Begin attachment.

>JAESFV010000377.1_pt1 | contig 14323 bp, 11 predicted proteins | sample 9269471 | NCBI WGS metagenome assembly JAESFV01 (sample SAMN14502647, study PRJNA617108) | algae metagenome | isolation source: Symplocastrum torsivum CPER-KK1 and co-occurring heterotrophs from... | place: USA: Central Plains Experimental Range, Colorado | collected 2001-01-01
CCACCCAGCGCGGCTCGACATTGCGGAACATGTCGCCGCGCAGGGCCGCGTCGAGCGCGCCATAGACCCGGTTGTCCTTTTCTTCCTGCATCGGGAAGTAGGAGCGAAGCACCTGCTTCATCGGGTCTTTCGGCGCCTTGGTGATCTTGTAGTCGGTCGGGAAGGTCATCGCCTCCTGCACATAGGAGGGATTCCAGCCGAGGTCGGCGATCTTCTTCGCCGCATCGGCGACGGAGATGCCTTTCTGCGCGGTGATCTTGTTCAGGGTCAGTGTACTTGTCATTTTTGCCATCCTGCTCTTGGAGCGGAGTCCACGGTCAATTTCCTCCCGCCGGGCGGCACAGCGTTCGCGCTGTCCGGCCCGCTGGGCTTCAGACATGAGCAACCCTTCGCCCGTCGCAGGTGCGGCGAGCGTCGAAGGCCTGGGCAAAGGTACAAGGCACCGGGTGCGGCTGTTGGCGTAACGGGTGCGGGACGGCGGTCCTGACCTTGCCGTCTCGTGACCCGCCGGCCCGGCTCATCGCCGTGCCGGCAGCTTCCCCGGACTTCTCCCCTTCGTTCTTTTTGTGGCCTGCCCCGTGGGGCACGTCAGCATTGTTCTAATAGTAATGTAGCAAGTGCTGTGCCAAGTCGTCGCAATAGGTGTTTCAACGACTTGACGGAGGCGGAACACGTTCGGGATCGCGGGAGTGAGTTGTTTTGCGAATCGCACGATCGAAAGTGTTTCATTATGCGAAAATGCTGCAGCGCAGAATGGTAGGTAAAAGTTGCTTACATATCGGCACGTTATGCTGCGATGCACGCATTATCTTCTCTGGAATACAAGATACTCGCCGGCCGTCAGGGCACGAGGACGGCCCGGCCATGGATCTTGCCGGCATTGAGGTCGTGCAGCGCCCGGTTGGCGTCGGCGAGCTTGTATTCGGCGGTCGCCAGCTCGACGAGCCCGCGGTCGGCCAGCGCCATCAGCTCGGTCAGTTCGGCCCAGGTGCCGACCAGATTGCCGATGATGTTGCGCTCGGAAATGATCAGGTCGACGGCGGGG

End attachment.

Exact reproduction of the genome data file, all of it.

>JAESFV010000377.1_pt1 | contig 14323 bp, 11 predicted proteins | sample 9269471 | NCBI WGS metagenome assembly JAESFV01 (sample SAMN14502647, study PRJNA617108) | algae metagenome | isolation source: Symplocastrum torsivum CPER-KK1 and co-occurring heterotrophs from... | place: USA: Central Plains Experimental Range, Colorado | collected 2001-01-01
CCACCCAGCGCGGCTCGACATTGCGGAACATGTCGCCGCGCAGGGCCGCGTCGAGCGCGCCATAGACCCGGTTGTCCTTTTCTTCCTGCATCGGGAAGTAGGAGCGAAGCACCTGCTTCATCGGGTCTTTCGGCGCCTTGGTGATCTTGTAGTCGGTCGGGAAGGTCATCGCCTCCTGCACATAGGAGGGATTCCAGCCGAGGTCGGCGATCTTCTTCGCCGCATCGGCGACGGAGATGCCTTTCTGCGCGGTGATCTTGTTCAGGGTCAGTGTACTTGTCATTTTTGCCATCCTGCTCTTGGAGCGGAGTCCACGGTCAATTTCCTCCCGCCGGGCGGCACAGCGTTCGCGCTGTCCGGCCCGCTGGGCTTCAGACATGAGCAACCCTTCGCCCGTCGCAGGTGCGGCGAGCGTCGAAGGCCTGGGCAAAGGTACAAGGCACCGGGTGCGGCTGTTGGCGTAACGGGTGCGGGACGGCGGTCCTGACCTTGCCGTCTCGTGACCCGCCGGCCCGGCTCATCGCCGTGCCGGCAGCTTCCCCGGACTTCTCCCCTTCGTTCTTTTTGTGGCCTGCCCCGTGGGGCACGTCAGCATTGTTCTAATAGTAATGTAGCAAGTGCTGTGCCAAGTCGTCGCAATAGGTGTTTCAACGACTTGACGGAGGCGGAACACGTTCGGGATCGCGGGAGTGAGTTGTTTTGCGAATCGCACGATCGAAAGTGTTTCATTATGCGAAAATGCTGCAGCGCAGAATGGTAGGTAAAAGTTGCTTACATATCGGCACGTTATGCTGCGATGCACGCATTATCTTCTCTGGAATACAAGATACTCGCCGGCCGTCAGGGCACGAGGACGGCCCGGCCATGGATCTTGCCGGCATTGAGGTCGTGCAGCGCCCGGTTGGCGTCGGCGAGCTTGTATTCGGCGGTCGCCAGCTCGACGAGCCCGCGGTCGGCCAGCGCCATCAGCTCGGTCAGTTCGGCCCAGGTGCCGACCAGATTGCCGATGATGTTGCGCTCGGAAATGATCAGGTCGACGGCGGGG